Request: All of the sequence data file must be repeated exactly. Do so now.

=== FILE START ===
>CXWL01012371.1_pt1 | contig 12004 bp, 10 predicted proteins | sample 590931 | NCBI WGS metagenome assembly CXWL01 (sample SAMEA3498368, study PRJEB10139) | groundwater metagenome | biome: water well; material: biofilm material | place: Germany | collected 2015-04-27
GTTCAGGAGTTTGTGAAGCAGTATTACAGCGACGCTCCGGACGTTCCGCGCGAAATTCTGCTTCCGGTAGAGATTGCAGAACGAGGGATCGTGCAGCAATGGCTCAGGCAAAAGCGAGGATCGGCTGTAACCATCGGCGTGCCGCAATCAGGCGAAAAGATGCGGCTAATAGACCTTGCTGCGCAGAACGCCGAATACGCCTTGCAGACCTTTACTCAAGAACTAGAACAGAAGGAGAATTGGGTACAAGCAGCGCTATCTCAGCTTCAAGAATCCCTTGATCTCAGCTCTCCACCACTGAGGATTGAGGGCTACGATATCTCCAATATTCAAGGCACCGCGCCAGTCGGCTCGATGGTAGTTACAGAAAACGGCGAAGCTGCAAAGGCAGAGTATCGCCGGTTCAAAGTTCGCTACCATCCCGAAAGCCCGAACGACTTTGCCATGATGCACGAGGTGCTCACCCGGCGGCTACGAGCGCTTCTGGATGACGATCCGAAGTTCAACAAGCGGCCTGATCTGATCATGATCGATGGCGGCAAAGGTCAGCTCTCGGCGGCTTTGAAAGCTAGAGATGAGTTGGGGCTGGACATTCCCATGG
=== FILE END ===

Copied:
>CXWL01012371.1_pt1 | contig 12004 bp, 10 predicted proteins | sample 590931 | NCBI WGS metagenome assembly CXWL01 (sample SAMEA3498368, study PRJEB10139) | groundwater metagenome | biome: water well; material: biofilm material | place: Germany | collected 2015-04-27
GTTCAGGAGTTTGTGAAGCAGTATTACAGCGACGCTCCGGACGTTCCGCGCGAAATTCTGCTTCCGGTAGAGATTGCAGAACGAGGGATCGTGCAGCAATGGCTCAGGCAAAAGCGAGGATCGGCTGTAACCATCGGCGTGCCGCAATCAGGCGAAAAGATGCGGCTAATAGACCTTGCTGCGCAGAACGCCGAATACGCCTTGCAGACCTTTACTCAAGAACTAGAACAGAAGGAGAATTGGGTACAAGCAGCGCTATCTCAGCTTCAAGAATCCCTTGATCTCAGCTCTCCACCACTGAGGATTGAGGGCTACGATATCTCCAATATTCAAGGCACCGCGCCAGTCGGCTCGATGGTAGTTACAGAAAACGGCGAAGCTGCAAAGGCAGAGTATCGCCGGTTCAAAGTTCGCTACCATCCCGAAAGCCCGAACGACTTTGCCATGATGCACGAGGTGCTCACCCGGCGGCTACGAGCGCTTCTGGATGACGATCCGAAGTTCAACAAGCGGCCTGATCTGATCATGATCGATGGCGGCAAAGGTCAGCTCTCGGCGGCTTTGAAAGCTAGAGATGAGTTGGGGCTGGACATTCCCATGG